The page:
Built at John Brown’s yard in Clydebank, HMS Hood was launched on August 22, 1918.
The 860ft ship was laid down at the world famous yard on September 1, 1916 and during the two year construction, there were 1,000 men working on her at any one time. The 150ft Titan crane, still a tangible and poignant Clydeside landmark, was used during her fitting out.
HMS Hood remains the largest warship ever to be commissioned into the Royal Navy – only the new super carriers, currently in build in Rosyth, will be bigger.
And, even though her base port was in Portsmouth, HMS Hood’s refits during her lifetime were undertaken at the Fife naval dockyard, as it was the only dry dock in the UK big enough to take the ship – one of the very reasons the new carriers find themselves under construction there.
Perhaps her saddest Scottish connection, though, was that her final, fateful journey in 1941 began from Scapa Flow in the Orkney Islands – the natural harbour which became home to the Royal Navy’s fleet during World War II.
If recovered successfully, the bell will form a fitting memorial to the ship and the 1,415 men from a crew of 1,418 who were lost in her when she was sunk by the Bismarck in the North Atlantic on May 24 1941.
HMS Hood is the largest Royal Navy vessel to have been be sunk, causing the heaviest loss of life suffered by any single British warship. Over 70 of those lost were under 18 - the youngest sailor was 16 years and four months; the youngest Royal Marine was 16 years six months.
The Ministry of Defence and the Royal Navy are grateful for the very generous offer by the US philanthropist Paul G. Allen, to recover the bell at no cost to MOD. Mr Allen’s yacht Octopus, equipped with a remotely operated vehicle (ROV) will be used for the operation which will be supported by Blue Water Recoveries Ltd which specialises in the search and investigation of shipwrecks.
In a previous expedition which did not disturb the wreck, the bell was discovered and photographed by Blue Water Recoveries. It is lying on the seabed well away from the parts of the battle-cruiser’s hull which will not be disturbed by the recovery operation.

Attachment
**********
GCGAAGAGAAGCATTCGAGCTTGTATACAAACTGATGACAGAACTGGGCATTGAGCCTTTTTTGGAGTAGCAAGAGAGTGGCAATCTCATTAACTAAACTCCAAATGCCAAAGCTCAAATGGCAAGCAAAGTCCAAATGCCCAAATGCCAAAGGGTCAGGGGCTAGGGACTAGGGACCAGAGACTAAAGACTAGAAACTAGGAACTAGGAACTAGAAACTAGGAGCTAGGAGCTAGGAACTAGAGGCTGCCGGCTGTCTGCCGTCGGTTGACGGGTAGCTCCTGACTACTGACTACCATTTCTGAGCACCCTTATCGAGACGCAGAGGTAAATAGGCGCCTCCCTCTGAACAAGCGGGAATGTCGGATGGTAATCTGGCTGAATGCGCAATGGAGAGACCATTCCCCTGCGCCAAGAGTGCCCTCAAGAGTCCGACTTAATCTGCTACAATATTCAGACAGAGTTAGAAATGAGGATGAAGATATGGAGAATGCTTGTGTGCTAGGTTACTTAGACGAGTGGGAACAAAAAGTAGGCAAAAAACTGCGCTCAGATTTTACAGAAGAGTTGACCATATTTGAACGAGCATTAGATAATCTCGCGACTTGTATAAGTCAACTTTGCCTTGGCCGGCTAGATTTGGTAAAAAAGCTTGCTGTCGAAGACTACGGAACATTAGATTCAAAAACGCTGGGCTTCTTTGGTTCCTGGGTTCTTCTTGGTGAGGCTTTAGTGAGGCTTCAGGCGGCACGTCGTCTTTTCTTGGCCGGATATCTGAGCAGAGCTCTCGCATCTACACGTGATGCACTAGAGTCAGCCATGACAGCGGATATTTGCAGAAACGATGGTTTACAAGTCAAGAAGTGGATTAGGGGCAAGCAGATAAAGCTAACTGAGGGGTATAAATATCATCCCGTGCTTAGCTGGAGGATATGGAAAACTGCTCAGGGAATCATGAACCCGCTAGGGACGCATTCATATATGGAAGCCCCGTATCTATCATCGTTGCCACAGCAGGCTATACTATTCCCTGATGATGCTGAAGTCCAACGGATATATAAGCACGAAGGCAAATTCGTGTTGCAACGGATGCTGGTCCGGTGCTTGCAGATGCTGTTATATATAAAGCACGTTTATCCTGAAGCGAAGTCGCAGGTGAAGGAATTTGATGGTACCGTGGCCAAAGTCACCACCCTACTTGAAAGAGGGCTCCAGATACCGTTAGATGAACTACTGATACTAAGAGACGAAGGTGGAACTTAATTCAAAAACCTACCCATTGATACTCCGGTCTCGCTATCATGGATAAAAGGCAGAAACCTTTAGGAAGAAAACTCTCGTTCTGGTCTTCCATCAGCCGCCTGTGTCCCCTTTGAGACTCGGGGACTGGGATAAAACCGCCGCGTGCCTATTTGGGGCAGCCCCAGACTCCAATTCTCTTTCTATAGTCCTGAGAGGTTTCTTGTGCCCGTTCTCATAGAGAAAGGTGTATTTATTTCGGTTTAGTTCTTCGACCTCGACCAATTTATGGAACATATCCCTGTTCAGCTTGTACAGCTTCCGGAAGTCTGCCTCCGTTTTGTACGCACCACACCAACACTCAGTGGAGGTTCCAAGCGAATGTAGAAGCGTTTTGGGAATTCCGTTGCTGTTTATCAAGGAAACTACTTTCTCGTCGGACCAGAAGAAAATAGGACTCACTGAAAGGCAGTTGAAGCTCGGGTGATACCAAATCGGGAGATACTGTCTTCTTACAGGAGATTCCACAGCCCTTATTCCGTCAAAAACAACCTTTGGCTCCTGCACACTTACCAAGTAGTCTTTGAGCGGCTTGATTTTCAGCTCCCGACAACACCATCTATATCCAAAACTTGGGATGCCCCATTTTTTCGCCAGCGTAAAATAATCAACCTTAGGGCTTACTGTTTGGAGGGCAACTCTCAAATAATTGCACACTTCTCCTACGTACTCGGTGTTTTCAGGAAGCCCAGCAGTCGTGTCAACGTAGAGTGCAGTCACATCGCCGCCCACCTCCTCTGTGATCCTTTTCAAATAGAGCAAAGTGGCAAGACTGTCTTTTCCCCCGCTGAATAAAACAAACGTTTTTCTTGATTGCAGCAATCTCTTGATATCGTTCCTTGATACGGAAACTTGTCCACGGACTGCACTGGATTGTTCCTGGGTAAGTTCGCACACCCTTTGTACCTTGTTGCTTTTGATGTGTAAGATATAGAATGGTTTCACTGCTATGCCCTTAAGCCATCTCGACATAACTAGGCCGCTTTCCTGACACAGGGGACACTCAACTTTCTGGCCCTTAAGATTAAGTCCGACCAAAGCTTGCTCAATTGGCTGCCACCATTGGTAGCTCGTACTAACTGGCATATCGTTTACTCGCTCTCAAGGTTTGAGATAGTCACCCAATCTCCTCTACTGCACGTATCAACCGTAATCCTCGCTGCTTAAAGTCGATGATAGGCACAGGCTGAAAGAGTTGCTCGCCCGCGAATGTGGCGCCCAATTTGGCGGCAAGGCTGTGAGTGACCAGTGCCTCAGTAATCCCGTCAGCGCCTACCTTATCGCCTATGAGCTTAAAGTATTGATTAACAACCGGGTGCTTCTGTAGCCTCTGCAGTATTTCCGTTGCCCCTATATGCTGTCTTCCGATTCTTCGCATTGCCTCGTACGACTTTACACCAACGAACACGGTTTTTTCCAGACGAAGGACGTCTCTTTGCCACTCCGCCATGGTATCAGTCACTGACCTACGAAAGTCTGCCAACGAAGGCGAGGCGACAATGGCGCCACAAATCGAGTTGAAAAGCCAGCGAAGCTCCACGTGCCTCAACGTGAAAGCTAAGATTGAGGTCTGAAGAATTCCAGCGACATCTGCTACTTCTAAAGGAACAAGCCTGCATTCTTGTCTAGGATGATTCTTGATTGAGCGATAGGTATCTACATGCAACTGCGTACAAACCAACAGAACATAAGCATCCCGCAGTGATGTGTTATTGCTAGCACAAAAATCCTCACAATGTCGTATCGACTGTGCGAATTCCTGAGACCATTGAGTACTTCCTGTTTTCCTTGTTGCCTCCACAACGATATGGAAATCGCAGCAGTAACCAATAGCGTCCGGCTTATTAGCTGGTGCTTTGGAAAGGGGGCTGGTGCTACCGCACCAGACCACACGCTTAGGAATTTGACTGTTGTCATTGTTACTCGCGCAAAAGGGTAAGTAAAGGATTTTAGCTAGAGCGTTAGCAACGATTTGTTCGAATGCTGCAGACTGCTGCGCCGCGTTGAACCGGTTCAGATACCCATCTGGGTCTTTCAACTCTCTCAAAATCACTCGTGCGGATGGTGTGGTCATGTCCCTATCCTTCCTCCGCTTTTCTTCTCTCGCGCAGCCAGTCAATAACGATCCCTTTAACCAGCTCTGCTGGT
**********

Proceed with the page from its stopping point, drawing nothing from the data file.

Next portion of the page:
The recovery is fully supported by the HMS Hood Association whose members include veterans who served in the ship before her final mission in 1941, and relatives of those lost with her.
President of the Association is Rear Admiral Philip Wilcocks whose uncle was among those who died on board Hood. Admiral Wilcocks said today: “There is no headstone among the flowers for those who perish at sea. For those who lost their lives in HMS Hood, the recovery of her bell and its subsequent place of honour in the Museum will mean that, well after the remains of Hood have gone, future generations will be able to gaze upon her bell and remember with gratitude and thanks the heroism, courage and personal sacrifice of Hood’s ship’s company who died in the service of their country.”
If the recovery mission is successful the bell it will be put on display by the National Museums of the Royal Navy (NMRN) and will form a major feature of a new exhibition hall dedicated to the 20th and 21st century Navy. It is due to open at the Royal Navy Museum in Portsmouth Historic Dockyard in 2014. It is a fitting location as HMS Hood was based in Portsmouth.
Commenting on the proposal, Professor Dominic Tweddle, Director General NMRN, said: "It will be an honour and privilege to display the bell from HMS Hood. Our new galleries, opening in April 2014 will recall and commemorate the heroism, duty and sacrifice of the people of the Royal Navy in the 20th and 21st centuries. Hood's bell encapsulates the whole of that story as no other single object could."
The wreck of HMS Hood is designated under the Protection of Military Remains Act 1986. The Government has licensed the recovery of the bell: as well as providing a memorial, the recovery will prevent it being taken by any illegal operation for personal gain.
Director of Blue Water Recoveries, David Mearns, located the wreck of HMS Hood in 2001 and is coordinating the current expedition on behalf of Vulcan. He said today: “This is a wonderful opportunity for us to return to the wreck site of Hood with camera and lighting technologies far superior to that available to us 11 years ago.
“Our aim is to conduct a comprehensive, non-intrusive video investigation of the wreckage, which we believe will allow experts to definitively determine what happened to Hood in her final moments before she sank and answer why the loss of life was so great. Hopefully the weather and subsea conditions will be right for us to recover Hood's bell so that it is protected beyond doubt and returned to the Royal Navy.”